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Inflationary economic shock ends as Main Street tipping point reached

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The latest CPI reading, the highest in four decades, is not the only sign that inflation is expanding rather than relinquishing its grip on the US economy in 2022. costs to customers, or will soon be forced to make this decision.

While the 74% of small business owners who say they are experiencing rising supply costs are virtually unchanged from the fourth quarter of 2021, according to new CNBC/SurveyMonkey small business research, the number of businesses passing costs on to customers has risen to 47% in the first quarter compared to 39% in the fourth quarter of 2021. And another 32% say they will have to raise prices soon if inflation continues. Sticky inflation is their expectation. More than 80% of small business owners expect inflation to still be a problem six months from now (55% say it’s “highly likely”). CNBC|SurveyMonkey data.

Main Street’s concerns about inflation are tied to the prospects for small businesses in the supply chain, with 75% saying the issues are likely to be a problem in six months. And there is no faith in politicians: 71% of small business owners are unsure of the Federal Reserve’s ability to control inflation.

The CNBC/SurveyMonkey online survey was conducted January 24-30, 2022 among 2,227 small business owners nationwide.

“The main problem with inflation is that there is no end in sight,” said Laura Wronsky, senior research manager at Momentive, who conducts the poll for CNBC. “We have become accustomed to the rise and fall of the waves of Covid and businesses have had time to rewrite their scripts to accommodate them. But no one knows how fast and to what extent inflation will continue to rise, so the unpredictability is causing some concern. she said, with distrust of the Fed adding to the uncertainty.

“I don’t think things are getting better. Things have gotten worse,” said Michelle Pusateri, owner of Nana Joes Granola in San Francisco.

Nana Jos Granola has witnessed a boom in business during Covid as demand for packaged goods soared, but the business landscape has changed: the hypergrowth seen earlier during the pandemic is now overwhelmed by supply chain and pricing issues, and its margins have shrunk.

Nana Joes Granola stocked ingredients and bought them in bulk to get lower prices as demand outpaced supply and logistical problems escalated. Pusateri said the increase in inventories is now “rather a temporary measure,” but she expects it will likely become a long-term problem for the business. At the end of 2019, her firm had $94,000 in inventory, but by the end of last year it had grown to $327,000.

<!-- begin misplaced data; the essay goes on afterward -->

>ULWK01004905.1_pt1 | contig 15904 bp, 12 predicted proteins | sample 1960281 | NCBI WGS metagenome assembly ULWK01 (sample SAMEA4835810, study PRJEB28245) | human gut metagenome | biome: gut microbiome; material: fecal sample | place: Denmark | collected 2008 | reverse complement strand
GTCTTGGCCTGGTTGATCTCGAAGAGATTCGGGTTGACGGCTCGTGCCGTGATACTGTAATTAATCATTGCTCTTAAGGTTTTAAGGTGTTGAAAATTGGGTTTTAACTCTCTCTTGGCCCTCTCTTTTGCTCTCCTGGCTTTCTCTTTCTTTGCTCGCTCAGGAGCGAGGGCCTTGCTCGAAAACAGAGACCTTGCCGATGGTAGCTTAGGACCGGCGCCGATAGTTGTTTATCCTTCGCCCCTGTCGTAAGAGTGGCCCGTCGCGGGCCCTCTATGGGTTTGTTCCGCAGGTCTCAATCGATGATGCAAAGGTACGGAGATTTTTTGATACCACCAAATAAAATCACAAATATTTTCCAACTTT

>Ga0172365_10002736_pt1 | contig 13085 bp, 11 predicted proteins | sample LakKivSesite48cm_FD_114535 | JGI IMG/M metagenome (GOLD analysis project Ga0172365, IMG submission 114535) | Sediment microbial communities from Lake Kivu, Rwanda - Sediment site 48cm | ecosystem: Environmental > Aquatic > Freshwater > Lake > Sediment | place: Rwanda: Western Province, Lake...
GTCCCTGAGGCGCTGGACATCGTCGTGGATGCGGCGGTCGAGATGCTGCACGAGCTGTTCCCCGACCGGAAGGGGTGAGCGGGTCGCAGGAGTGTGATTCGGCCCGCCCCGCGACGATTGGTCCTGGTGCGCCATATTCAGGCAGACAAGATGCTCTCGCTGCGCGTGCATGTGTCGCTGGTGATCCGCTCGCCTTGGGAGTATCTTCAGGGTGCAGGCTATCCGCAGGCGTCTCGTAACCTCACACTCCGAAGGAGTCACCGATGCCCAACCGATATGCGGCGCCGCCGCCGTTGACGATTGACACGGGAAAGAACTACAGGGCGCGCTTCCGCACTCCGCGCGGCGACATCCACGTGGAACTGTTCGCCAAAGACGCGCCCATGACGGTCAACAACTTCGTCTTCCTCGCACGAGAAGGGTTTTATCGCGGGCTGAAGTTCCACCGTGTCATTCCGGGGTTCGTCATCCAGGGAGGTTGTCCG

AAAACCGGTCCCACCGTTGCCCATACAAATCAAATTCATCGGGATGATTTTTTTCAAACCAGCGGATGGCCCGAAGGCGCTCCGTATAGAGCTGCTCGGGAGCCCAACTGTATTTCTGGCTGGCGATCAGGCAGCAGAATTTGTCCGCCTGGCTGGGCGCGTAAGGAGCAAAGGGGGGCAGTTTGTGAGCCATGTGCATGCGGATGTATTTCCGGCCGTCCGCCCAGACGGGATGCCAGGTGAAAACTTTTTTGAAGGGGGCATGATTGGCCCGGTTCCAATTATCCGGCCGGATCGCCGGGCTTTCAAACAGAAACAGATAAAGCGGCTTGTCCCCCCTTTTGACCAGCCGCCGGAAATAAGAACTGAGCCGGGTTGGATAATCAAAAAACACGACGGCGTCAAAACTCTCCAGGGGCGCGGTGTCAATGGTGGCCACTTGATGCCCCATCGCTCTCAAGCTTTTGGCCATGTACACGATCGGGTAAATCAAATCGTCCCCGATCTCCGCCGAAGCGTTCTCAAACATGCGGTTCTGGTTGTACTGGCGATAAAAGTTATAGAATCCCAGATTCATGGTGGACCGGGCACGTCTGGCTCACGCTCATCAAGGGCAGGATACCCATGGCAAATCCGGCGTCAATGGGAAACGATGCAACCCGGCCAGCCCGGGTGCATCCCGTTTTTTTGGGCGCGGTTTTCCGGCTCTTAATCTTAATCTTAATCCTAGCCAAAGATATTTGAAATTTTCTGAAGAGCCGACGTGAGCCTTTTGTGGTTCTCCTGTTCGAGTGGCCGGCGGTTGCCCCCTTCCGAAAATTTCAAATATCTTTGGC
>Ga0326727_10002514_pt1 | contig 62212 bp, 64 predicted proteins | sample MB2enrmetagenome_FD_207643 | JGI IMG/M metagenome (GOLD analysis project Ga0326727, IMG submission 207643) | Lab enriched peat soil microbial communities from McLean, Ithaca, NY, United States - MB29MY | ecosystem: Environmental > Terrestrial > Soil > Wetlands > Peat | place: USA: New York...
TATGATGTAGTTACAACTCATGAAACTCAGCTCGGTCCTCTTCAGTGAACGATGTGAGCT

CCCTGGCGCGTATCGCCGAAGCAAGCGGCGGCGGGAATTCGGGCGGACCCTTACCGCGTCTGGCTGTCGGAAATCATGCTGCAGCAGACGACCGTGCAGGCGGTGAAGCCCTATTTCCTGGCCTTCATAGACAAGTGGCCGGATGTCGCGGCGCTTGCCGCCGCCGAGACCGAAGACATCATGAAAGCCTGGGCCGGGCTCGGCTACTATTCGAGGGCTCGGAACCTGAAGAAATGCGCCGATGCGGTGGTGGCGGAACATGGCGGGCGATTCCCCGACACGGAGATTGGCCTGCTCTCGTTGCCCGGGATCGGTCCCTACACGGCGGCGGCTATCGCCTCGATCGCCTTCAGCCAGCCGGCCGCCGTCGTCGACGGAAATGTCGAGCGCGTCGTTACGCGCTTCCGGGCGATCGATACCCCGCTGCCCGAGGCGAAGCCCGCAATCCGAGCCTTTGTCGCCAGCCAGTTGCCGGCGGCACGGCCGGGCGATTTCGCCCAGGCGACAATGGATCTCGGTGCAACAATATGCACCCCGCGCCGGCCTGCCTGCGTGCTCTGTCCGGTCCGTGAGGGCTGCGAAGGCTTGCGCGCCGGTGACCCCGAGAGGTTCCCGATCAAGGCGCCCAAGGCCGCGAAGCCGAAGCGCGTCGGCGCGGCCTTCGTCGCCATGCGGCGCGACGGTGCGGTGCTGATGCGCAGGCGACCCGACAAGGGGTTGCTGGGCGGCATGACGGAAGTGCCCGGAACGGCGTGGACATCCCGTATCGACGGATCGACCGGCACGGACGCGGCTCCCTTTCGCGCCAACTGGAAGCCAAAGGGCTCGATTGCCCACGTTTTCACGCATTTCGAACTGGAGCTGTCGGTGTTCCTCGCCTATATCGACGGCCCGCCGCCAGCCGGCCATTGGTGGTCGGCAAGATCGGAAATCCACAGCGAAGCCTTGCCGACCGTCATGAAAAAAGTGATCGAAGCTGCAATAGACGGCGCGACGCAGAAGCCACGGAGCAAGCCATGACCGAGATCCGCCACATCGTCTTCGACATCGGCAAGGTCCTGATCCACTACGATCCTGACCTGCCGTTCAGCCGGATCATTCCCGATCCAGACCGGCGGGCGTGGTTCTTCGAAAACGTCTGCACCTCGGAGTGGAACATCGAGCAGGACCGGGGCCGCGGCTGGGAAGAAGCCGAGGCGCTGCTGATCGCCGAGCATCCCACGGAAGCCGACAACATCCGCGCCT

“I think more and more businesses will have to sit on more inventory,” Pusateri said.

Losing leverage as buyers in a broken supply chain

In many ways, small business owners have lost leverage with suppliers. Transactions prioritize large buyers, and small buyers can no longer order smaller quantities (such as half a pallet) or rely on negotiated prices.

“Many ingredients are in high demand, which means that farmers, vendors and brokers can name their price. They can wait until the last one offers the highest bidder,” said Pusateri, community member of Goldman Sachs 10,000 Small Businesses Voices. Among this Main Street sample, 84% indicated Recent Poll that inflation for them has worsened since September, with only 13% believing that supply chain problems will subside in the first half of 2022.

Nana Joes Granola’s main ingredient, oats, has risen in price significantly and Pusateri does not expect any downward pricing pressure given current supply and demand levels.

It is not only a matter of increasing costs, but also the magnitude of this increase, which hits small companies. Eric Groves, co-founder and CEO of online small business platform Alignable, which tracking the impact of inflation, indicates the percentage of businesses that report the highest level of cost growth. Overall, 78% of small businesses say their costs are above pre-pandemic levels, but the largest group of small businesses (29%) say they are seeing their resource prices rise by 25% or more.

All the headlines about inflation will make it easier for small business owners to increase costs and not cause backlash from customers as they might expect, but while more than 50% of businesses pass on the increase in costs to customers, only 9% report it to Alignable. they can do so at a level where it is above breakeven for them.

“Costs have gone up more than their ability to pass them down, and that’s what’s critical to the recovery,” Groves said. “That’s where the feeling of stress comes from. This is squeezing out margins, not just income … what goes into their pocket, ”he added.

This is a fraught situation for small businesses trying to figure out how much they can afford to charge without the risk of shrinking customers and losing regular revenue as many small businesses have yet to fully recover from the Covid shock. Alignable data shows that roughly 35-37% of businesses say 90% or more of their pre-pandemic customers have returned.

Small business owners tend to be inherently optimistic, but Alignable data shows they are now more pessimistic about their own recovery timelines. Last June, small business owners expected revenues to return to pre-pandemic levels by mid-2022. Now this indicator has been postponed for a whole year, until mid-2023.